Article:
After reading one groan-inducing description of the new film Peep World—“an all-star cast gives new meaning to dysfunctional Jewish families”—I couldn’t help but brace myself for yet another 90 minutes (89, actually) of Jewish stereotypes tediously trafficked in the name of comedy. Now I’ve seen Peep World, and it is annoying, but not for the reasons I expected.
In fact, on paper (that description) aside, the movie sounded appealing. The plot (the four Meyerowitz siblings prepare for their father’s 70th birthday dinner in the wake of the just-published-by-youngest-son-family-tell-all) seemed new and different enough to sustain a funny, lively narrative. And the cast! Rainn Wilson (of Dwight Schrute fame), Dexter star Michael C. Hall, and sharp-tongued comedian Sarah Silverman play variously troubled siblings dealing with the aftermath of youngest brother Nathan (charming-even-though-his-character-is-a-total-jerk Ben Schwartz)’s bestselling book, Peep World. Sadly, the characters fall flat in four individual, divergent story lines that aren’t fleshed out enough. On the bright side, at least the problem isn’t the Jewish thing!
Sarah Silverman’s character, Cheri Meyerowitz, is the most stereotyped, and “Jewish,” of the ensemble, and she goes all out—as perhaps only she can—to embody middle-child Cheri in all her bratty, obnoxious whininess. It is truly irritating, as I imagine Silverman thoroughly intended, to watch her failed-actress character shriek at her mother and demand back-up her in her libel lawsuit against Nathan. In Cheri’s defense, the film adaptation of Peep World (the film based on the novel within the movie, all with the same name—got that?) is filming outside her window, and the actress playing the film version of Cheri is her father’s new girlfriend. Tough times.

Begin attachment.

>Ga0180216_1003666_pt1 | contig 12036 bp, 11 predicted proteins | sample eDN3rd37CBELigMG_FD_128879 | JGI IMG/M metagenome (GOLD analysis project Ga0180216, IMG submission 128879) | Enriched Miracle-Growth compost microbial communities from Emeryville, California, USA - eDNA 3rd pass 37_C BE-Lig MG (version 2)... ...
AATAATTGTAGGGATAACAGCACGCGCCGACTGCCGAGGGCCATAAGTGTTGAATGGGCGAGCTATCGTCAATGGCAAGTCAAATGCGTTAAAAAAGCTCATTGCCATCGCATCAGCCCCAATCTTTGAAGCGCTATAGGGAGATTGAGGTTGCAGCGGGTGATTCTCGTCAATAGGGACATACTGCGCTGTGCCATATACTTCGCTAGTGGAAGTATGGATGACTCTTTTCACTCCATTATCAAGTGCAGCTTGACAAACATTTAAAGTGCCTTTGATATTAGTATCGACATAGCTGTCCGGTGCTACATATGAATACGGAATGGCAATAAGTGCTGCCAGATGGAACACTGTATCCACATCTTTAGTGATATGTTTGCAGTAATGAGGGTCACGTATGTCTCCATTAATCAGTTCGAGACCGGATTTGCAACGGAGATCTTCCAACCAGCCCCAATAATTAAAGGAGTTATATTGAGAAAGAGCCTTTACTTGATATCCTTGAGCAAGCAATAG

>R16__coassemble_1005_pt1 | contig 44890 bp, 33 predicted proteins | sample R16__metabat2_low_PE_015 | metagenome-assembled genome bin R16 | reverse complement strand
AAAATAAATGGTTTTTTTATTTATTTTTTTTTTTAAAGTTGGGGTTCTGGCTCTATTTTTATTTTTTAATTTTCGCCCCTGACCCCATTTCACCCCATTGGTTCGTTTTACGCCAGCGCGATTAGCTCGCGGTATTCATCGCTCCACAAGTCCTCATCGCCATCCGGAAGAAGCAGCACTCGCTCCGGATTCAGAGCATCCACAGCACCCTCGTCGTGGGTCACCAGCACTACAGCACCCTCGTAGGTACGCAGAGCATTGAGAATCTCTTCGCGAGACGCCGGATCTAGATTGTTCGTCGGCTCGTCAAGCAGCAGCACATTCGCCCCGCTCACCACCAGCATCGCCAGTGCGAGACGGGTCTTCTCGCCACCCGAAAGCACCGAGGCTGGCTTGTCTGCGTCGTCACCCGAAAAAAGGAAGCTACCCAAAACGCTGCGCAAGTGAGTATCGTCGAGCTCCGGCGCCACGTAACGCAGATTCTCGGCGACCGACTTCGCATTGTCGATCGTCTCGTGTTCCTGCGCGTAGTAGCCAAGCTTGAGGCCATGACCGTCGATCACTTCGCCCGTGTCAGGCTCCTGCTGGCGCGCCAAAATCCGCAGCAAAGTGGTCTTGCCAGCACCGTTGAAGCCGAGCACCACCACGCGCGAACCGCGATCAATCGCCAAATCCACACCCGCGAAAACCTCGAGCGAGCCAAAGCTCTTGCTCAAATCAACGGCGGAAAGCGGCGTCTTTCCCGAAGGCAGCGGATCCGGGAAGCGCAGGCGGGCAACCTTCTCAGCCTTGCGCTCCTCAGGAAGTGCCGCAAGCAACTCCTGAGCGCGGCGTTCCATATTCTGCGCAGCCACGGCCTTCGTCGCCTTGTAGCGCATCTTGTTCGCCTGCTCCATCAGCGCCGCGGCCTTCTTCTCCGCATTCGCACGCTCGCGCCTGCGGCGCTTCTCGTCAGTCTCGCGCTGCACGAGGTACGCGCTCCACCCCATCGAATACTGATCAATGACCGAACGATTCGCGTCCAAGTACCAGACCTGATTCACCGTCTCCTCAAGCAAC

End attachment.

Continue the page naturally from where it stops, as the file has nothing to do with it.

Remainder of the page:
But aside from the stereotyped Cheri (and her inexplicable Jews for Jesus pal, played by Steven Tobolowsky), there is little reference to Judaism throughout the film, and I don’t think any mention at all that the family is Jewish, save for their surname. Cue sigh of relief.
Also worth mentioning is the stellar supporting cast, who play characters more realistic and dimensional than the Meyerowitz siblings. Judy Greer, whose sidekick presence alone makes any film worth seeing, is one of the highlights. Plus, her character is married to Michael C. Hall’s: Awesome couple alert. Taraji P. Henson and Kate Mara shine as Wilson and Schwartz’s unlikely dinner companions.
While I took solace in the fact that not every character in the film (directed by Barry W. Blaustein, who directed The Ringer and wrote Coming to America) was a Jewish stereotype, I wish Peep World had stepped up its narrative game and developed the main characters more fully.